Berry Gordy, Jr. (born November 28, 1929) is an American record producer, and songwriter. He is best known as the founder of the Motown record label, as well as its many subsidiaries.
Motown Record Corporation
Gordy reinvested the profits from his songwriting success into producing. In 1957, he discovered the Miracles (originally known as the Matadors) and began building a portfolio of successful artists. In 1959, at Miracles leader Smokey Robinson’s encouragement, Gordy borrowed $800 from his family to create R&B label Tamla Records. On January 21, 1959, “Come To Me” by Marv Johnson was issued as Tamla 101. United Artists Records picked up “Come To Me” for national distribution, as well as Johnson’s more successful follow-up records (such as “You Got What It Takes”, co-produced and co-written by Gordy). Berry’s next release was the only 45 ever issued on his Rayber label, and it featured Wade Jones with an unnamed female back-up group. The record did not sell well and is now one of the rarest issues from the Motown stable. Berry’s third release was “Bad Girl” by the Miracles, and was the first-ever release for the Motown record label. “Bad Girl” was a solid hit in 1959 after Chess Records picked it up. Barrett Strong’s “Money (That’s What I Want)” initially appearing on Tamla and then charted on Gordy’s sister’s label, Anna Records, in February 1960. The Miracles’ hit “Shop Around” peaked at No. 1 on the national R&B charts in late 1960 and at No. 2 on the Billboard pop charts on January 16, 1961 (#1 Pop, Cash Box), which established Motown as an independent company worthy of notice. Later in 1961, the Marvelettes’ “Please Mr. Postman” made it to the top of both charts.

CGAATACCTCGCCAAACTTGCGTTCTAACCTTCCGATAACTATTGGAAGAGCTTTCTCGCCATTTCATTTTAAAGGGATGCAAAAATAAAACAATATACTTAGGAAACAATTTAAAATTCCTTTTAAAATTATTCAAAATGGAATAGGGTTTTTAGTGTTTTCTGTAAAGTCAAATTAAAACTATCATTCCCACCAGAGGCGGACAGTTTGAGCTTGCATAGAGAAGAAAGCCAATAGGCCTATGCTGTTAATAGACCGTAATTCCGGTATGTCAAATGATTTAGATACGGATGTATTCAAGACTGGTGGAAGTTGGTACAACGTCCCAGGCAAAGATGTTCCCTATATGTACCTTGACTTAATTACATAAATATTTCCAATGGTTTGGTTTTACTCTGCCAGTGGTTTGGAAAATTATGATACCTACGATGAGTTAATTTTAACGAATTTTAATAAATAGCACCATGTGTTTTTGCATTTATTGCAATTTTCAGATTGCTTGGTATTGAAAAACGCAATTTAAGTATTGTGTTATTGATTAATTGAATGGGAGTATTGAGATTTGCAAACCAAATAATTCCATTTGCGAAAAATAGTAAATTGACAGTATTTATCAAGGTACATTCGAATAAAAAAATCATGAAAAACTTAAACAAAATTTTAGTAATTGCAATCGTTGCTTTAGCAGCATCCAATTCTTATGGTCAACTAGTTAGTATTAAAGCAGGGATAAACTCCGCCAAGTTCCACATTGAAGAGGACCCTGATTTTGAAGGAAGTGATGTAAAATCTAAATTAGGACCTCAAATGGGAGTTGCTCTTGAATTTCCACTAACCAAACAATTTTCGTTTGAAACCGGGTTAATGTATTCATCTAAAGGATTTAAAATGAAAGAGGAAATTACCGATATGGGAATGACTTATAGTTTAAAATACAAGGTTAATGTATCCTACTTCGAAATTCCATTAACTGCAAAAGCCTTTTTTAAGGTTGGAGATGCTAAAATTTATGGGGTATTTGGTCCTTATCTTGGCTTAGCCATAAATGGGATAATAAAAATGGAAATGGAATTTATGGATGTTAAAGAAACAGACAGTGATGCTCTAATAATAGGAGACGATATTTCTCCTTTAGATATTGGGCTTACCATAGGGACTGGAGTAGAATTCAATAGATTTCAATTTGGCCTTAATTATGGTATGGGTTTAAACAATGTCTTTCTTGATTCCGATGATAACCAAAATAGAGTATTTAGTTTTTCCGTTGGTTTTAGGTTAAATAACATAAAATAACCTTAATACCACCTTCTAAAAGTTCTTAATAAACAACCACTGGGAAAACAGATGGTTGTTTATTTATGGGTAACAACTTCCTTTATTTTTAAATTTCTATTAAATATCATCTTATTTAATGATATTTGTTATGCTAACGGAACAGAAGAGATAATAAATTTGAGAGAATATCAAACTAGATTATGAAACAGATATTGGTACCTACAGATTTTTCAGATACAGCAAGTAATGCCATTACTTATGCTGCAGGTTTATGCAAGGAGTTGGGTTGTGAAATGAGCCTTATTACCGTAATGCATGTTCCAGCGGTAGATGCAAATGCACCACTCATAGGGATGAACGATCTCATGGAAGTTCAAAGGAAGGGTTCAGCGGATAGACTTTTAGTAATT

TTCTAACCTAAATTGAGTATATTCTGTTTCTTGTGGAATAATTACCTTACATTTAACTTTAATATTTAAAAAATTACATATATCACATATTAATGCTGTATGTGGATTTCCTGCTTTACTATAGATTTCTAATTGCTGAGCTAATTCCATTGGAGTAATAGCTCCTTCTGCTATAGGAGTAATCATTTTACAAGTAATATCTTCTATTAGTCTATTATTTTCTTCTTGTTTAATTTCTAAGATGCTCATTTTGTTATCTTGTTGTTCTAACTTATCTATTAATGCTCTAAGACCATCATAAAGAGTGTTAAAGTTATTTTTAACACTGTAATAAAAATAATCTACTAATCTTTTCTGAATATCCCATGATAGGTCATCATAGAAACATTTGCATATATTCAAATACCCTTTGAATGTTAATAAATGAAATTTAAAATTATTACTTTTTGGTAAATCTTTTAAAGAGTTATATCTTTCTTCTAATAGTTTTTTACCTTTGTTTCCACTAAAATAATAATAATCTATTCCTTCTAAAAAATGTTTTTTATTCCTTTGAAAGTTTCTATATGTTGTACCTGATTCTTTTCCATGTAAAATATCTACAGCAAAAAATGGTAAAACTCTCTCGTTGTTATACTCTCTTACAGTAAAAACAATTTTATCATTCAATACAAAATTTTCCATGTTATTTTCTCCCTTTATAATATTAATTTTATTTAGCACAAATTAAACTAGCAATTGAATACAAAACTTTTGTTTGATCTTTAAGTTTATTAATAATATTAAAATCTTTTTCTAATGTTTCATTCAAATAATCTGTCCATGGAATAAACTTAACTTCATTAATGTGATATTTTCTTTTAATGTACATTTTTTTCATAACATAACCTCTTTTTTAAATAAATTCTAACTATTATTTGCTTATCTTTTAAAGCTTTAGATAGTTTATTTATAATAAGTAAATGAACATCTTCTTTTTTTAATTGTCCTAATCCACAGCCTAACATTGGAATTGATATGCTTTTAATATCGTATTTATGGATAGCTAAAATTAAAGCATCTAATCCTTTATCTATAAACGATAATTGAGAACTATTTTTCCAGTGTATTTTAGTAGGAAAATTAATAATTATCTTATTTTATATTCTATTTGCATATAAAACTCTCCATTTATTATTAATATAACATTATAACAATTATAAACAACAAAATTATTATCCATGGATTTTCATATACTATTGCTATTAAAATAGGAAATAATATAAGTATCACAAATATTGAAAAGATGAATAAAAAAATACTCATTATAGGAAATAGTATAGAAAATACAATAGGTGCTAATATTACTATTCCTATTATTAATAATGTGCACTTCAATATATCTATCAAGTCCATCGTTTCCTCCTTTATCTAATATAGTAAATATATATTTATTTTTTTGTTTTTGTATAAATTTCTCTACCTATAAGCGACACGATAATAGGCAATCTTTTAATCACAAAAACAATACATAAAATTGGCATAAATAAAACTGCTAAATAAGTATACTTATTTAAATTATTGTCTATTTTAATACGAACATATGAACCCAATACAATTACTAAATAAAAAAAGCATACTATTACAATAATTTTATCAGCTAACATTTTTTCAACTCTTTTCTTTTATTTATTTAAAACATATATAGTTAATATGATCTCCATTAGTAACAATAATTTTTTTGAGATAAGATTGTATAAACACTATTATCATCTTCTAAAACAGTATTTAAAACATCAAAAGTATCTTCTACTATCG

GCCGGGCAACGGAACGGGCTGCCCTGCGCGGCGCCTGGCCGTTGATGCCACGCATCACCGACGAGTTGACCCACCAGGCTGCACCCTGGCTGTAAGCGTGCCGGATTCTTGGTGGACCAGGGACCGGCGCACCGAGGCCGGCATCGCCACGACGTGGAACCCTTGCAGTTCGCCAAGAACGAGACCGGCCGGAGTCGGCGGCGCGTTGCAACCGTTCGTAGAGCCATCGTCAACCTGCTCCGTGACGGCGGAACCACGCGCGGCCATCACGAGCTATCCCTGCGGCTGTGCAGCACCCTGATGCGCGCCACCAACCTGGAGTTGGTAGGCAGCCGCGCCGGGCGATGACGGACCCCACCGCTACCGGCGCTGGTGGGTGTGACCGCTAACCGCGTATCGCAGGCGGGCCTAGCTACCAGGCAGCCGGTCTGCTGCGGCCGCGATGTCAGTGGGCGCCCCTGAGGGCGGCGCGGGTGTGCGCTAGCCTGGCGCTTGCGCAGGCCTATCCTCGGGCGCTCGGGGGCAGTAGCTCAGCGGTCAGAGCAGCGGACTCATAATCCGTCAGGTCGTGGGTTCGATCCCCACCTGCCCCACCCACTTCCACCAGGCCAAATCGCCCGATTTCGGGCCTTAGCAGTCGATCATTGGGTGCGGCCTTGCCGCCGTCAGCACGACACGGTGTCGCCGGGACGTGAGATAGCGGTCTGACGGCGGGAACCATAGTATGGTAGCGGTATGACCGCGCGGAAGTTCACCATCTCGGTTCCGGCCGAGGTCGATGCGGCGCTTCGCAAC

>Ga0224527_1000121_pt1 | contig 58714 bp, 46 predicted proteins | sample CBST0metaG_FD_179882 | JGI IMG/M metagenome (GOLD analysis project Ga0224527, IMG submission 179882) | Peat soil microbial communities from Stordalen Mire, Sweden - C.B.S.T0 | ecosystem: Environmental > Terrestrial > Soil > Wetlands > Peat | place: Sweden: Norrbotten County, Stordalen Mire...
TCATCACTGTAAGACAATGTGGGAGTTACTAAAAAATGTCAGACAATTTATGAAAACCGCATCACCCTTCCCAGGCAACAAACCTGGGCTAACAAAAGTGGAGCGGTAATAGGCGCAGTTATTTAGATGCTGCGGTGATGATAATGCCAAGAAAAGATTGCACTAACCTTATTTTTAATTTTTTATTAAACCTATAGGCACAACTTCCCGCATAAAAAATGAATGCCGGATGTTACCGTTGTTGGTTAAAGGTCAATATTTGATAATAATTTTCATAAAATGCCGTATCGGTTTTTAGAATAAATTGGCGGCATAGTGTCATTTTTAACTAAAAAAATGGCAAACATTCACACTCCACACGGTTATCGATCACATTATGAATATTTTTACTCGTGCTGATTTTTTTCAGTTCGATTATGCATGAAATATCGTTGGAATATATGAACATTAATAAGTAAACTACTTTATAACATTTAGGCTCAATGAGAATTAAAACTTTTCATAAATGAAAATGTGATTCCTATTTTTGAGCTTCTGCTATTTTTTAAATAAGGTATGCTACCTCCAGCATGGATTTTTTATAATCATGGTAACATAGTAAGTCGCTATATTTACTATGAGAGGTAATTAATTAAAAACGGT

In 1960, Gordy signed an unknown named Mary Wells who became the fledgling label’s first star, with Smokey Robinson penning her hits “You Beat Me to the Punch”, “Two Lovers”, and “My Guy”. The Tamla and Motown labels were then merged into a new company
Motown Record Corporation, which was incorporated on April 14, 1959.
Berry Gordy House, known as Motown Mansion in Detroit’s Boston-Edison Historic District.
Gordy’s gift for identifying and bringing together musical talent, along with the careful management of his artists’ public image, made Motown initially a major national and then international success. Over the next decade, he signed such artists as the Supremes, Marvin Gaye, the Temptations, Jimmy Ruffin, the Contours, the Four Tops, Gladys Knight & the Pips, the Commodores, the Velvelettes, Martha and the Vandellas, Stevie Wonder and the Jackson 5. Though he also signed various white acts on the label, he largely promoted African-American artists but carefully controlled their public image, dress, manners and choreography for across-the-board appeal.